Brownian Motion      Evaporation      Expansion      Diffusion    Pressure in a gas

The particle theory (sometimes called kinetic theory) states that all matter is made up of tiny particles that are constantly moving.

in a Solid:kt_anim1
The particles are held closely together in a regular pattern and can only just vibrate
in a Liquid:kt_anim2
The particles are still close together but are now able to slide over one another and mix. The motion is more random than in a solid.
in a Gas:kt_anim3
The particles are far apart and able to move freely in straight lines.
They have a lot more kinetic energy than the particles in a solid or liquid.


  • If a substance is warmed the particles will vibrate FASTER.
  • If the particles are smaller they will move faster


To see a simulation showing the three states click the image below

Friction causes an increase in temperature  because it gives the particles on the surface more energy, making them vibrate faster.
In the simulation below when the chemistry book is slid back and forth you will see the particles starting to vibrate faster.
Notice they are vibrating slightly before the experiment starts.Click on the image above to see the simulation

Brownian motion.
This movement of particles is very hard to prove because the particles are too small to see.

However, if smoke (or any other tiny particles) are viewed through a microscope we will see the particles appear to vibrate as they are buffeted by the air particles (or water molecules) around them.

This seemingly random movement of particles suspended in air or water is referred to as Brownian Motion (named after the Scottish botanist Robert Brown who was looking at pollen grains suspended in water and was the first to observe the effect)

Brownian Motion

The random motion of a pollen grain in water.
Remember we would not normally be able to see the water molecules, just the pollen grain.


The kinetic theory of gases can explain many observations


The particles at the surface of a liquid have enough energy to break free and fly off into the air.
We describe this process as evaporation.

How to increase the rate of evaporation

  • Increase the temperature
    If we warm the liquid the particles will have more energy and move faster.
    More of them will be able to break fee from the surface so the liquid will evaporate faster.
  • Put the liquid where there is some wind
    This will blow away the particles that have left the surface helping the liquid evaporate.
  • Increase the surface area
    By pouring the liquid into a wider dish we will increase the number of particles at the surface so more will be able to leave.
  • Increase the temperature until it starts to boil
    Normally the particles are only leaving the liquid at its surface, but when the liquid boils the particles have enough energy to leave the separate in all parts of the liquid, causing bubbles of water vapour which rise to the surface.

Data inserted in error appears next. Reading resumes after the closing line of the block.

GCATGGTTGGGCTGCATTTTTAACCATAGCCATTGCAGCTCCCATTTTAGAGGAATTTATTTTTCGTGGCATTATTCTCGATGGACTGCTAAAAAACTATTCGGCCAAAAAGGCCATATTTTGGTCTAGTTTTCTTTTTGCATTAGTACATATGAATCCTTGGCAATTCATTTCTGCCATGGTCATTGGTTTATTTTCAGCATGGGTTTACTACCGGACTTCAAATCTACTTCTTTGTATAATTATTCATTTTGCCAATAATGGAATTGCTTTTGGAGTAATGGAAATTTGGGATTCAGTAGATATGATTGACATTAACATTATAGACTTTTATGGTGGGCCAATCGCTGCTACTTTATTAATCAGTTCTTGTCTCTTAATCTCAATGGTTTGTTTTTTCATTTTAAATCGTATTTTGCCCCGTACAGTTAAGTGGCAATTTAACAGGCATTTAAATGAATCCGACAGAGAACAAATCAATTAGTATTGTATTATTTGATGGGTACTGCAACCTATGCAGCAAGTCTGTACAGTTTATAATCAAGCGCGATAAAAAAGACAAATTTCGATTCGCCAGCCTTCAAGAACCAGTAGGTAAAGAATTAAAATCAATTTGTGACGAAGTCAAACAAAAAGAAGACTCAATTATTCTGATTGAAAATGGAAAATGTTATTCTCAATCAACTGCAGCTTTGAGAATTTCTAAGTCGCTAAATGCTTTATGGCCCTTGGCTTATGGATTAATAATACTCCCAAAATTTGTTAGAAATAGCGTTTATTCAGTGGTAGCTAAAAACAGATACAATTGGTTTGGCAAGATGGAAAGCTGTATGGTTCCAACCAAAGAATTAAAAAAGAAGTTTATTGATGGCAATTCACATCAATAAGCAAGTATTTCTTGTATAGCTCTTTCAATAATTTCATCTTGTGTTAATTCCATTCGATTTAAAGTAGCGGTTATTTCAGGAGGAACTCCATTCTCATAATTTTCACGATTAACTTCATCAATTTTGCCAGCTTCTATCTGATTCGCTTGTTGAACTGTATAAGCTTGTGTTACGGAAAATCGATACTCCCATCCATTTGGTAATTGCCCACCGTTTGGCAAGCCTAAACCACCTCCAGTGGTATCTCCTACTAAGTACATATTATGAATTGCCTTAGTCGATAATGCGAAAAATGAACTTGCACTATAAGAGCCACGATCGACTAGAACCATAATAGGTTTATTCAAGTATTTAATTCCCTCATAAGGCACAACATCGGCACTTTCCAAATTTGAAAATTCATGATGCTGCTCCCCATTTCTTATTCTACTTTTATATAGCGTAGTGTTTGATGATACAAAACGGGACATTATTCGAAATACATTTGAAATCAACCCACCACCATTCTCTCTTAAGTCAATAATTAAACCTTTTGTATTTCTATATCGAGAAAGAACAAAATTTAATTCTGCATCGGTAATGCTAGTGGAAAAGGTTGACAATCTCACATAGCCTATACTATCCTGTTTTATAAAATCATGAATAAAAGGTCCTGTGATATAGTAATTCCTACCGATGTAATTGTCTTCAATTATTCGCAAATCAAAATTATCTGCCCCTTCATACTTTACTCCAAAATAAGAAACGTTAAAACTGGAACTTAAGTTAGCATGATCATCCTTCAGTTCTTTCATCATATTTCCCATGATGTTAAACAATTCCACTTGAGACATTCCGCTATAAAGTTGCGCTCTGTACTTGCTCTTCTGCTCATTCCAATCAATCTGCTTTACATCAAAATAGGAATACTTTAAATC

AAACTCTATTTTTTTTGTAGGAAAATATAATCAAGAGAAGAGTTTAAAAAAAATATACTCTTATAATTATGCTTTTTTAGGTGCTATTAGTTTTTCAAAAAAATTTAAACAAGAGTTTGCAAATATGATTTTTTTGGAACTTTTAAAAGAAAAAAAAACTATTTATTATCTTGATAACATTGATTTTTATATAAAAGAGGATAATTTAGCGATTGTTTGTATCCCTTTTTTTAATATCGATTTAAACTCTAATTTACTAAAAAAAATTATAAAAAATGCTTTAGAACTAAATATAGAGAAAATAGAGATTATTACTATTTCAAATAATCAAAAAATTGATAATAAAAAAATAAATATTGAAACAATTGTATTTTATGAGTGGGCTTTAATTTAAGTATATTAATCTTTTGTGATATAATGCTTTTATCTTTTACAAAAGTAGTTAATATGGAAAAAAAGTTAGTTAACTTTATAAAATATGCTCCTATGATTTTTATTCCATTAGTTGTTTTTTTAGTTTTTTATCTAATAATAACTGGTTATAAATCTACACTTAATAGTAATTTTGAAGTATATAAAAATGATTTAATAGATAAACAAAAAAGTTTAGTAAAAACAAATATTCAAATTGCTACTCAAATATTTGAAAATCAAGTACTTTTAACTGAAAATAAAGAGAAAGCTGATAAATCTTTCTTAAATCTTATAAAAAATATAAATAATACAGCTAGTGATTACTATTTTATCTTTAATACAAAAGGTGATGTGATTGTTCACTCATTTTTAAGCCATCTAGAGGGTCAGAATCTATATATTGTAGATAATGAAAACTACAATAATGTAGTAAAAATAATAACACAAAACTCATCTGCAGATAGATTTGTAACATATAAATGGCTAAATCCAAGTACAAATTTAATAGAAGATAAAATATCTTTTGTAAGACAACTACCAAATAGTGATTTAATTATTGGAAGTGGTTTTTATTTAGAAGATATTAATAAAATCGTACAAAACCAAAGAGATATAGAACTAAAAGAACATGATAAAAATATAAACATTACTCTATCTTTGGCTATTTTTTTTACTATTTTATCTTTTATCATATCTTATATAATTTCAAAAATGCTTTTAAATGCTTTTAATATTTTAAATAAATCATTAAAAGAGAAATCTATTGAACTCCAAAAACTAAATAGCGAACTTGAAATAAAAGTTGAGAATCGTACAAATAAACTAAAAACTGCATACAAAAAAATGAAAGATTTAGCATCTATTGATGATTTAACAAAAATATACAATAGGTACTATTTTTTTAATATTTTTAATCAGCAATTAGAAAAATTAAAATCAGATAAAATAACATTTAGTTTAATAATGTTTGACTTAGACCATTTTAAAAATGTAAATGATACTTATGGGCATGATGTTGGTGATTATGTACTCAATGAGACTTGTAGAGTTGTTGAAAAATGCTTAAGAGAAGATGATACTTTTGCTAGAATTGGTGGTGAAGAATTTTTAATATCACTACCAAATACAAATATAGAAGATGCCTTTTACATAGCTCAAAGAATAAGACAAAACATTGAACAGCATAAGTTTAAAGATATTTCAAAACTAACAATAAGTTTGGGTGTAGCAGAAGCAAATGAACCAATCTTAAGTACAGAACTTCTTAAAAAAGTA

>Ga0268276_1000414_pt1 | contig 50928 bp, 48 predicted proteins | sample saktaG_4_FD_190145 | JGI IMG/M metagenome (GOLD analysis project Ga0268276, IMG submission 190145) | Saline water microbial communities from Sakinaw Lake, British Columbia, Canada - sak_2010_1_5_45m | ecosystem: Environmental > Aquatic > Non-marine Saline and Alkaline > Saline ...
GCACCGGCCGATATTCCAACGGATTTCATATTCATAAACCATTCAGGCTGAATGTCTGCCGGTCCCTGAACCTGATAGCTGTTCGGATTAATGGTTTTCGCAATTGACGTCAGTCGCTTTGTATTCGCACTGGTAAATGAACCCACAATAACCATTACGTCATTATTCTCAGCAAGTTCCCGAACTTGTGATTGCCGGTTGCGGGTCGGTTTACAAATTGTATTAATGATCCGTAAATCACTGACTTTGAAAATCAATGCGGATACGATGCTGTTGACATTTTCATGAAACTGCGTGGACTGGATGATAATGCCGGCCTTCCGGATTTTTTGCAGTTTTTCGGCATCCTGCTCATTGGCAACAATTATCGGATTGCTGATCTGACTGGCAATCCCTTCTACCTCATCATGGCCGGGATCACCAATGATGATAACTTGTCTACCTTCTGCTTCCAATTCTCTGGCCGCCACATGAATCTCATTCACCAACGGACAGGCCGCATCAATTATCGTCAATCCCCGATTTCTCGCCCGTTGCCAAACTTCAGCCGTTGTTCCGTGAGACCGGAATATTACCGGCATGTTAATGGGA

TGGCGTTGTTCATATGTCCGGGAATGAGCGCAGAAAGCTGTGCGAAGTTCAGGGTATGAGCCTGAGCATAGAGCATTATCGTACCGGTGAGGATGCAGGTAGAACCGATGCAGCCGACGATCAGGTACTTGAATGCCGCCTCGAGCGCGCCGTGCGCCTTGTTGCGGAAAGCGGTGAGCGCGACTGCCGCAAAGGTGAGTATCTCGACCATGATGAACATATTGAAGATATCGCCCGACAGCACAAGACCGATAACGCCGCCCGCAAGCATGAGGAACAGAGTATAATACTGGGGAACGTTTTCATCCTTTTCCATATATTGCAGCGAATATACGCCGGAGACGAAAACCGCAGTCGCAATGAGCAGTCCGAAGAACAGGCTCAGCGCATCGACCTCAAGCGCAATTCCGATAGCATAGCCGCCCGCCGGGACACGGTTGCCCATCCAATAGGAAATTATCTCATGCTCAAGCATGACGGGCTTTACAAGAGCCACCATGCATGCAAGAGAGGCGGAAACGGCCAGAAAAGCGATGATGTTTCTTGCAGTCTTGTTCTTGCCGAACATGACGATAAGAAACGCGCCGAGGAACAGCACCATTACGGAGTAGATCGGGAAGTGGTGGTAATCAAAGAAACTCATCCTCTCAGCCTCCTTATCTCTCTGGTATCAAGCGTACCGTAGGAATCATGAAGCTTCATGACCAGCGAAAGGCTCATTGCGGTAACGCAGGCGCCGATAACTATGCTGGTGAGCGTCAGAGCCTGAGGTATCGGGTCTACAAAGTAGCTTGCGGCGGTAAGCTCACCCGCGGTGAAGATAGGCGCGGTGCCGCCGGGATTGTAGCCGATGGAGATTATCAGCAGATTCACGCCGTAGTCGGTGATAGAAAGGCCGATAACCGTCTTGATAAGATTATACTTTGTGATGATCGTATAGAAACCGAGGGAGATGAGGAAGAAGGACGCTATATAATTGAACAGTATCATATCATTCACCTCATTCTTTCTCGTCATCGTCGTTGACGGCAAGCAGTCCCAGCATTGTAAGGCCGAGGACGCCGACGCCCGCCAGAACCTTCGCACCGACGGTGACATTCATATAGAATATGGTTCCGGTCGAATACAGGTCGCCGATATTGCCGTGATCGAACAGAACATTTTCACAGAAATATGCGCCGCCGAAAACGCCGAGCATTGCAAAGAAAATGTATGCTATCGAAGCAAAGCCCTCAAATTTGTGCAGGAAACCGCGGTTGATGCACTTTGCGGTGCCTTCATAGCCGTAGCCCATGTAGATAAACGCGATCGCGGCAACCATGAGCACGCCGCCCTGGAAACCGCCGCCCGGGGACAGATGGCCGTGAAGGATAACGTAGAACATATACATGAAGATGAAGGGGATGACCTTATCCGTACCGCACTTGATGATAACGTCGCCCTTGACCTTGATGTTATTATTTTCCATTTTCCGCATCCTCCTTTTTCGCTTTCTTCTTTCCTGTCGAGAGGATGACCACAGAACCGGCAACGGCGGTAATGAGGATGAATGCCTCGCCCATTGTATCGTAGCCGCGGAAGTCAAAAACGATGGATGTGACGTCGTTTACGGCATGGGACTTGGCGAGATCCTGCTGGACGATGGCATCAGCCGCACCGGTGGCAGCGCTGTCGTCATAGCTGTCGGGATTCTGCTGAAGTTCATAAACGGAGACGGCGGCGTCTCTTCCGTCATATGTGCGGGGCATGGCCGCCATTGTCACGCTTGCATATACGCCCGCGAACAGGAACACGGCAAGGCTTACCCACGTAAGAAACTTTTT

When a substance is heated the particles move faster and push themselves a little further apart.
This makes the substance expand (get larger) when heated (or contract when cooled)
Gases expand more than solids or liquids.

The unusual properties of water
Water is a little unusual. It contacts as usual down to about 4ºC but then starts to expand.
The result is that water expands as it turns into ice (and causes ice to have a lower density than water).

This has very important implications in ecology.
During cold weather only the surface of ponds and rivers freeze and turn to ice.
This provides a safe environment for fish to live below the ice.

If water did not have these unusual properties the whole of the pond would freeze and kill the animals and plants living there.


The moving particles are responsible for causing substances to slowly mix (or diffuse) together.
This mixing together is called diffusion.

Diffusion happens the most rapidly in a gas because the particles are far apart and able to mix easily together.
Example: some perfume is sprayed into the corner of a room.
It would not be long before the perfume could be smelt all over the room

Diffusion happens slowly in liquids because the particles are close together.
It might take several hours for the drop of purple dye to mix into the water (remember, you are not allowed to stir it!)
Example: coloured specks of sugar (100’s and 1000’s) are sprinkled onto the surface of some triffle.
By the next day you can see the colour starting to spread outwards into the custard (or cream)

Diffusion is nearly non-existent in solids but gases can very slowly diffuse into a metal.

If a drop of purple dye is placed in water the movement of the particles causes the purple dye molecules to spread outwards.

Pressure in a gas

Gas particles colliding against the walls of its container push outwards causing pressure

When a balloon is inflated the moving gas particles push against the rubber.
If the balloon is warmed the particles move faster and push harder on the rubber.
This is why the balloon expands.